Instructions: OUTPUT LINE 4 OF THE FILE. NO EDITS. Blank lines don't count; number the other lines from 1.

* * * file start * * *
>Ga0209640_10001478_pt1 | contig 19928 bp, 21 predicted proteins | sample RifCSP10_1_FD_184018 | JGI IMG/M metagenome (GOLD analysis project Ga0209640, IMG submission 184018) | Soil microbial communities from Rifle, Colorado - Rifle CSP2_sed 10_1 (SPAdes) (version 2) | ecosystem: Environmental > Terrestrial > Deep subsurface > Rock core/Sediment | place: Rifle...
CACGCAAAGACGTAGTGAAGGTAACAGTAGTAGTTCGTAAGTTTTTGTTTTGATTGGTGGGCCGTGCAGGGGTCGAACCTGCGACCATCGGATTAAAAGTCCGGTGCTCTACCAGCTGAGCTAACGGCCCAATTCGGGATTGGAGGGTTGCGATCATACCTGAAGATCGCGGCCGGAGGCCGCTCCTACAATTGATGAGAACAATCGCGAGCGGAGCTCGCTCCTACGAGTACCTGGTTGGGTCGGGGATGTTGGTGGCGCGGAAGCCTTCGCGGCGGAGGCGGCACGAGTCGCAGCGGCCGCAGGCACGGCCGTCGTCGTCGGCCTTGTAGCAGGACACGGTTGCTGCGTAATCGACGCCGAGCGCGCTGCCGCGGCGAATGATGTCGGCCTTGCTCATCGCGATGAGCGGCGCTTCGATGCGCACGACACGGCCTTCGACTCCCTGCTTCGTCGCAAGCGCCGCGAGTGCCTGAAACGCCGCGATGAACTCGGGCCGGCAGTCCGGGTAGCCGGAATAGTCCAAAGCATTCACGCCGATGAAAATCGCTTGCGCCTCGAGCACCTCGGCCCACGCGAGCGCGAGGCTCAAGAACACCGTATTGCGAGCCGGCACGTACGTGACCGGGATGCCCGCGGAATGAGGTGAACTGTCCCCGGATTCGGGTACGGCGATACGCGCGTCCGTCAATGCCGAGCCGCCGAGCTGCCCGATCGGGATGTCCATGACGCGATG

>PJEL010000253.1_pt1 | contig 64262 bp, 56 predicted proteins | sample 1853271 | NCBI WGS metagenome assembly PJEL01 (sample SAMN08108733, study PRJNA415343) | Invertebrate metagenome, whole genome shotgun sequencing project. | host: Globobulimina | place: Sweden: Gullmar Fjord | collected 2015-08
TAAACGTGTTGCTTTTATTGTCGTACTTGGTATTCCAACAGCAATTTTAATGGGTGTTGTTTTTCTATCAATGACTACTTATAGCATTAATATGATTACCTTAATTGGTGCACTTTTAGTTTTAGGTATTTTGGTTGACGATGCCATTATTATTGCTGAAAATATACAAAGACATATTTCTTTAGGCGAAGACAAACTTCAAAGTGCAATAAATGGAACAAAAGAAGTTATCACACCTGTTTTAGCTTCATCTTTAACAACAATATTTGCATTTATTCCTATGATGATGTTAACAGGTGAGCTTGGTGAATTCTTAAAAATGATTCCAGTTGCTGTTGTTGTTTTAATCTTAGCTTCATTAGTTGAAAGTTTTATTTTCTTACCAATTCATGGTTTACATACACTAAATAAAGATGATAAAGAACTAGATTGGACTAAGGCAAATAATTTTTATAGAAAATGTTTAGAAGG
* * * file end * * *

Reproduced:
TAAACGTGTTGCTTTTATTGTCGTACTTGGTATTCCAACAGCAATTTTAATGGGTGTTGTTTTTCTATCAATGACTACTTATAGCATTAATATGATTACCTTAATTGGTGCACTTTTAGTTTTAGGTATTTTGGTTGACGATGCCATTATTATTGCTGAAAATATACAAAGACATATTTCTTTAGGCGAAGACAAACTTCAAAGTGCAATAAATGGAACAAAAGAAGTTATCACACCTGTTTTAGCTTCATCTTTAACAACAATATTTGCATTTATTCCTATGATGATGTTAACAGGTGAGCTTGGTGAATTCTTAAAAATGATTCCAGTTGCTGTTGTTGTTTTAATCTTAGCTTCATTAGTTGAAAGTTTTATTTTCTTACCAATTCATGGTTTACATACACTAAATAAAGATGATAAAGAACTAGATTGGACTAAGGCAAATAATTTTTATAGAAAATGTTTAGAAGG